What are Photoshop Adjustment Layers?
Photoshop Adjustment Layers can transform your workflow if you like to make black and white images from your RGB digital files. Digital cameras all shoot RGB color images, unless you’ve gone into your presets and done something to change this. But if you know that your final toned image will be in black and white, you should use Photoshop Adjustment Layers in your black and white workflow. This will give you an amazing amount of power and creativity in your conversion.
Some Photoshop History
Until Adjustment Layers were added to the Photoshop feature set, making black and white images was usually accomplished using Image>Mode>Grayscale, which would throw all of the color away, leaving you with an untoned black and white. (You can still use this old workflow, even in the newest version of Photoshop.)
Later, another option was developed: you could use the option of Image>Adjustments>Black & White. This opened up a window with color sliders, allowing you to make permanent adjustments to the photo by tweaking the various colors in the underlying RGB photo.
The current, much better alternative is a step up from the Image>Adjustments approach. By using Photoshop Adjustment Layers>Black and White, a dialogue box with color sliders opens up within which you can make non-destructive adjustments to your black and white image. Non-destructive editing means that you can see the intended changes in a layer without actually permanently changing (until you want to) the underlying original file.
Let’s take an image and convert it into a toned black and white using Photoshop Adjustment Layers. We’ll start by opening up this image from Pawleys island, South Carolina. This is completely untoned, straight out of the camera:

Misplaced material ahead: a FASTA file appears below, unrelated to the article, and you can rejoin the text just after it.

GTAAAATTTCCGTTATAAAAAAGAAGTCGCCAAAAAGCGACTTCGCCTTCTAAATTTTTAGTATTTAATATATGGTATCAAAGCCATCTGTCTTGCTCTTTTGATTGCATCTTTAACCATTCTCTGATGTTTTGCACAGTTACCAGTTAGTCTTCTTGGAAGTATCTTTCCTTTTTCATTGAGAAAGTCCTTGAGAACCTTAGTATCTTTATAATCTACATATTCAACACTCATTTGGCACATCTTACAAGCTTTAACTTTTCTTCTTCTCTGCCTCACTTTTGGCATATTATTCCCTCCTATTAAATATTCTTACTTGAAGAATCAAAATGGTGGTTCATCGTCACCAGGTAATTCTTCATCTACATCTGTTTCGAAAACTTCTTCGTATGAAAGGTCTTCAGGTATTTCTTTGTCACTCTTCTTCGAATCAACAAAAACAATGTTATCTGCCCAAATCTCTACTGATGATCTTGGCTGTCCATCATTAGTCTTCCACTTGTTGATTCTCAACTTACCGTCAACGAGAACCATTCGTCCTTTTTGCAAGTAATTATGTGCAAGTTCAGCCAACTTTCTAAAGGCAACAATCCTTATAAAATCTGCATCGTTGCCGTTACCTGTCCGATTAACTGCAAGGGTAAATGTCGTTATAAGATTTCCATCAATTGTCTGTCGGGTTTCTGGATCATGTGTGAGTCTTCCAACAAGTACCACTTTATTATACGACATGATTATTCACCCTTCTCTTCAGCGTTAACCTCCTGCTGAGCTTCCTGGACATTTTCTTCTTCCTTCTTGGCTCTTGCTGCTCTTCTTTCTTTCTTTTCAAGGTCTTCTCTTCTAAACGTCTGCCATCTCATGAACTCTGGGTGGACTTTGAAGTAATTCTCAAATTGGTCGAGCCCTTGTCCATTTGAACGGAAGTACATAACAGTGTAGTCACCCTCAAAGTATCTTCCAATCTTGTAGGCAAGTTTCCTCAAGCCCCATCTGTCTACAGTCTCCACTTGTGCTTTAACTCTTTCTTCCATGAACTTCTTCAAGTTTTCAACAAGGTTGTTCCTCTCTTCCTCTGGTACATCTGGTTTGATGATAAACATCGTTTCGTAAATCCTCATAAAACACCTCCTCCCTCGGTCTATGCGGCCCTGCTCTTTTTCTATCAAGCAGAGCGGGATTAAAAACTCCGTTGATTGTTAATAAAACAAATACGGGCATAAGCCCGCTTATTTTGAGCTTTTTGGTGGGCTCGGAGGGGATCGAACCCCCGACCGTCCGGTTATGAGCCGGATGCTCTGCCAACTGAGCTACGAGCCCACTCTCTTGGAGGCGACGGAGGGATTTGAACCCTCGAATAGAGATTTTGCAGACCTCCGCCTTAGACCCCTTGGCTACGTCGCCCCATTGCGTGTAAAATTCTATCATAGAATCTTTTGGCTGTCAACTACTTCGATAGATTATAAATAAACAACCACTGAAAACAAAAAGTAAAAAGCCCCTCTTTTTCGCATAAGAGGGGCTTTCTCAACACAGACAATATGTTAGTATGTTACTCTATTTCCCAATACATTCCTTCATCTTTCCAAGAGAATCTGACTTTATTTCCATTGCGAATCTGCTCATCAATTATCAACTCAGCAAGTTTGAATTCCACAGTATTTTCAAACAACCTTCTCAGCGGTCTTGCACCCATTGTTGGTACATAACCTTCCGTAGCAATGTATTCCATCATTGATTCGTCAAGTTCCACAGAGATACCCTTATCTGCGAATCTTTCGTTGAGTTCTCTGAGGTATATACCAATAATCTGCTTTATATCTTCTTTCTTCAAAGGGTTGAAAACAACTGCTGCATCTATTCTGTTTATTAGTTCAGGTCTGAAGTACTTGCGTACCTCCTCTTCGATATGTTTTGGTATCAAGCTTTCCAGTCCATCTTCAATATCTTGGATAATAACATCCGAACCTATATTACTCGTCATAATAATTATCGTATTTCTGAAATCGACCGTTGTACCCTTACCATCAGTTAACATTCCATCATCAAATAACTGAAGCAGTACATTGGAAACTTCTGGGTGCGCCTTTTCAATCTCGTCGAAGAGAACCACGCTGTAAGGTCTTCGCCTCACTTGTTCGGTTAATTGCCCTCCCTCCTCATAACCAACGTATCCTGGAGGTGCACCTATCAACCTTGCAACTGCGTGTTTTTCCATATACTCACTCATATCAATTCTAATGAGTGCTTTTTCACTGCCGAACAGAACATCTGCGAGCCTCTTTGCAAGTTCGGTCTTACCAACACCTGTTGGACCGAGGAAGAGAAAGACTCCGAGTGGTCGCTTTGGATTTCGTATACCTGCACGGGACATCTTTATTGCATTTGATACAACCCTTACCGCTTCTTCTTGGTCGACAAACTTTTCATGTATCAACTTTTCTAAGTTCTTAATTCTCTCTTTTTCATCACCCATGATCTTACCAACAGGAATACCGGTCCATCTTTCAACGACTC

The first thing I will always do is run a basic Levels adjustment. You can do this inside the Adjustment Layers protocol, but I like to run it first, before going into the Adjustment Layers, mainly because the sliders are much bigger and easier to finely tweak. Command>L opens up the Levels dialogue box:
I have my Photoshop Adjustment Layers set up as one of my permanent navigation tabs, but if you don’t, you’ll find it under Window>Adjustments. Mouse over the different icons until you find the that says ‘Create a New Black and White Adjustment Layer’ and click it. The following box will open up:
You’ll see your photograph converted to black and white and six color sliders appear, for Reds, Yellows, Greens, Cyans, Blues and Magentas. Try sliding each of these to the left and right and watch the effect on your black and white image.
I find that for most of my photographs, the majority of the color slider tweaking takes place in the Yellow and Green sliders. But be careful about taking any of these sliders to the allowed extreme: I’ve found that if I try and slide the Yellow, say, all the way to the right or left, some ugly artifacting shows up in my result.
Once I have the image the way I like it, I hit Image>Duplicate. I flatten the duplicated image and save this version out as a full-resolution jpeg for printing and archiving. The original file, with the Photoshop Adjustment Layers, gets saved as a Photoshop layered file (.psd) and serves as the equivalent of an old-school ‘master negative.’
So if you’re not using Photoshop Adjustment Layers, you really need to try adding them to your regular toning workflow. It’s truly a superior way to tone since you’re not making changes that can’t be undone. Once you’ve tried it for a week or two, I promise you’ll never go back!
Hi, I’m Andrew Boyd, a.k.a. The Discerning Photographer, and I hope this post has been interesting and informative. Please leave me a comment about it, let me know what you’d like to see more of on the site! You can also sign up for email delivery of all future articles or my RSS feed. Or subscribe to our Facebook page ,Google+ pageor our Twitter feed. Thanks!–DiscerningPhotog